Calif. Jury Returns Defense Verdict in Mold Bodily Injury Trial; Plaintiff Viewing Cost Bill Following Loss

November 1, 2004

A Riverside County, California jury has returned a defense verdict in a closely watched case involving claims of bodily injury from exposure to mold in a single family home located in Menifee, California. Jury deliberations were less than 25 minutes according to trial lawyers Victoria Ersoff and Gregory Amundson with the law firm of Wood, Smith, Henning & Berman which represented the defendant developer and homebuilder.

Only the second case nationally to proceed to verdict against a homebuilder involving claims that mold in the home resulted in bodily injury, industry observers are reportedly buoyed by the verdict and what many believe is a developing trend of defeating this genre of claim.

Jurors during the 12 day trial of Bonnici v. Forecast, et al. (Riverside Superior Court case No. RIC361721) heard testimony from a family of four which complained of various bodily injuries allegedly stemming from exposure to mold in their tract home. Plaintiffs alleged injuries included epileptic seizures, tumor growth, endometriosis, depression, migraine headaches, Meniere’s Disease, gastrointestinal disorders, rhinitis, sinusitis together with a host of allergic symptomology.

Blaming the mold growth on water intrusion resulting from a failed pipe buried in the slab, in addition to chimney cap, window and roof leaks, the family of four relocated from the home during which time it went through extensive remediation and remodeling.

The defendant builder successfully argued that the plumbing, chimney, window and roof leaks were unrelated to the original construction of the home. Although the jury found that there were some construction issues in the house, they decided that they were not the cause of plaintiffs’ injuries and damages. They also reportedly found no evidence that the pipe was defective at the time it was installed by the builder.

Moreover, despite findings of elevated levels of stachybotrys, penicillium and aspergillus, the defense successfully excluded and otherwise limited testimony of plaintiff experts including the allergist, architectural/general contractor, industrial hygienist and neuropsychologist. Breaking the link in terms of causation between the alleged defect and microbial growth, on one hand, and the microbial growth and alleged injuries, on the other hand, were reportedly key in the jury analysis of the plaintiff claims.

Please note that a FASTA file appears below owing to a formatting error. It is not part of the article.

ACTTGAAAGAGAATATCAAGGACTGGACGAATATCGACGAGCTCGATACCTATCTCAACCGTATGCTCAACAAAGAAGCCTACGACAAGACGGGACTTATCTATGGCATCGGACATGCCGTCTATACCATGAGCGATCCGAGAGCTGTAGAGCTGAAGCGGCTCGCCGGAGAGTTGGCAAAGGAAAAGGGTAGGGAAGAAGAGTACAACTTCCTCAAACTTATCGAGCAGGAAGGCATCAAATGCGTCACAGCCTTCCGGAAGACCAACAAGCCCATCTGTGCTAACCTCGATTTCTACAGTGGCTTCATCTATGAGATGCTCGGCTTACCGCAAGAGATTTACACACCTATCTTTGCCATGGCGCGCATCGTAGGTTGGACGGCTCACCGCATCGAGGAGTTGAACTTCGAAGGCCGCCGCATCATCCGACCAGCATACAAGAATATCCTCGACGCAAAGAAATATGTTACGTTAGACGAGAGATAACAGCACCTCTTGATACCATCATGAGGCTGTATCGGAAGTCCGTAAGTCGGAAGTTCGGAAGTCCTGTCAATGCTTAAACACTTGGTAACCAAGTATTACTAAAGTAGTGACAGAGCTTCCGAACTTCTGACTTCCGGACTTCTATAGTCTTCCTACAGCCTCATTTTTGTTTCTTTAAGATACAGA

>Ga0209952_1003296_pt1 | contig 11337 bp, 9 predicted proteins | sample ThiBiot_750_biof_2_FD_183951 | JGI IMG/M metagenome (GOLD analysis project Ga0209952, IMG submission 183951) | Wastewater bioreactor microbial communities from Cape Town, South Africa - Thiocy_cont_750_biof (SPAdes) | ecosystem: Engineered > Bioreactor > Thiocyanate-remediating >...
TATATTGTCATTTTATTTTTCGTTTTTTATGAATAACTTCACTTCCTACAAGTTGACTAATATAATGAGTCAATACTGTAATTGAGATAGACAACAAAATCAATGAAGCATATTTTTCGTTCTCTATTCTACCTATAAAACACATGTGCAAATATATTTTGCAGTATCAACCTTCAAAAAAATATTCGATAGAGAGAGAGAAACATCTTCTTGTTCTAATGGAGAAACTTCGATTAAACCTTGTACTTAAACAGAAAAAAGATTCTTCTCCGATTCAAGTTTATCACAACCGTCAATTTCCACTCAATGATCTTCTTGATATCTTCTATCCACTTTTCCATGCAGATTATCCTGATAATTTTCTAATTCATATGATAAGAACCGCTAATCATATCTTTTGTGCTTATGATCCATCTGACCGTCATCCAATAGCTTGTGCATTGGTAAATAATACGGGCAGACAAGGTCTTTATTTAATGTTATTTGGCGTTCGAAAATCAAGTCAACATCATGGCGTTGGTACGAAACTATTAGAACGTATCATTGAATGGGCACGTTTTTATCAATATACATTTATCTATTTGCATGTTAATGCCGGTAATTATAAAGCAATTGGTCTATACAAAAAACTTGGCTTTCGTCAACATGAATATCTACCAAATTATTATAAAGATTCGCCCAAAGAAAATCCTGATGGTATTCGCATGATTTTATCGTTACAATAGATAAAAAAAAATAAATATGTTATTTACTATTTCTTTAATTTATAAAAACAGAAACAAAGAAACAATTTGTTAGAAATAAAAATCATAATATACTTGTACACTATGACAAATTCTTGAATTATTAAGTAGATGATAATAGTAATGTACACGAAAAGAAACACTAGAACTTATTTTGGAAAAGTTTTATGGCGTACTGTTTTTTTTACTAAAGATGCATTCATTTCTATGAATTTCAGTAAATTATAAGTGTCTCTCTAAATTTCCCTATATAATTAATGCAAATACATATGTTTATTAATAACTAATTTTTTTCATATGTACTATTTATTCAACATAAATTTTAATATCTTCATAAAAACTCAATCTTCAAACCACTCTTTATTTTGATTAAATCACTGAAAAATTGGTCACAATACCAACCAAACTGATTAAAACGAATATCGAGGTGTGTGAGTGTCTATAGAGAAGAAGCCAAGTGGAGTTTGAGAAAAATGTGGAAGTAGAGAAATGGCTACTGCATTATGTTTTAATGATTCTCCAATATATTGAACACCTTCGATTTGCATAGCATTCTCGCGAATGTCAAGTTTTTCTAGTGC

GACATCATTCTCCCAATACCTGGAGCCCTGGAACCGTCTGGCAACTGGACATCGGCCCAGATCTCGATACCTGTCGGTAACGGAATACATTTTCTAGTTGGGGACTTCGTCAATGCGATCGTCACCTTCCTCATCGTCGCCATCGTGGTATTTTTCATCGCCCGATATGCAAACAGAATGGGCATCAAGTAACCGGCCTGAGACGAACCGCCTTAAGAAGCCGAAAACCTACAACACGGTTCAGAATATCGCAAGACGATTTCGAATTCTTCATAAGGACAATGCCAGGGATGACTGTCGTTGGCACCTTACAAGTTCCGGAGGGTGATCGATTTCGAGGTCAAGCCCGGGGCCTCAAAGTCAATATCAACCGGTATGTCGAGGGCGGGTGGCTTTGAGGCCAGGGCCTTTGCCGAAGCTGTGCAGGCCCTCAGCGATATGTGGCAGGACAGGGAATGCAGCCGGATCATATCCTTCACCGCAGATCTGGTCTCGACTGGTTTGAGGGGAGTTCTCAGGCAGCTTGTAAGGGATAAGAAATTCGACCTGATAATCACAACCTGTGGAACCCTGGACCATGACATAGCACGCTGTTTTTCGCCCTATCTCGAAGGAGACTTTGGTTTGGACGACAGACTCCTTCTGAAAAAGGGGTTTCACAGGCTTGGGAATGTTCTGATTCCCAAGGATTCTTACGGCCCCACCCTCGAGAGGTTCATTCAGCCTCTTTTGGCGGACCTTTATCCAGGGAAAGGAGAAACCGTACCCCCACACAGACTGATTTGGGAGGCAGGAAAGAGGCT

Alternative causation for the health injuries alleged in Bonnici was also aggressively pursued by the defense. For example, the defense was reportedly able to establish by both treating physicians and testifying experts that one of the plaintiff’s excessive use of prescription drugs could cause all of the symptoms complained of in the litigation.

Plaintiffs’ settlement demand decreased with the passage of time, dropping eventually from $250,000 to $80,000 during trial. The nuisance cause of action was dismissed prior to the trial by the court, as well as the claims of the two minor children for inconvenience, loss of use and enjoyment of their property. Judge Tranbarger bifurcated the trial by severing the builder’s cross-complaint for indemnity against its concrete, framing and roofing subcontractors.

Prior to trial, Forecast made a statutory offer to compromise which was rejected by plaintiffs. In closing arguments, plaintiff attorney Andrew Weiss asked the jury to award plaintiffs $295,000 in damages. By virtue of the defense verdict, the builder is entitled to recover from plaintiffs its court costs and expert witness fees.

In terms of a national scorecard on mold bodily injury trials, this case is believed to be the 30th such case nationally to proceed to trial and verdict.

Of this number, 17 have been defense verdicts. Only two cases have proceeded to trial and verdict against homebuilders, both with victories for the defense.

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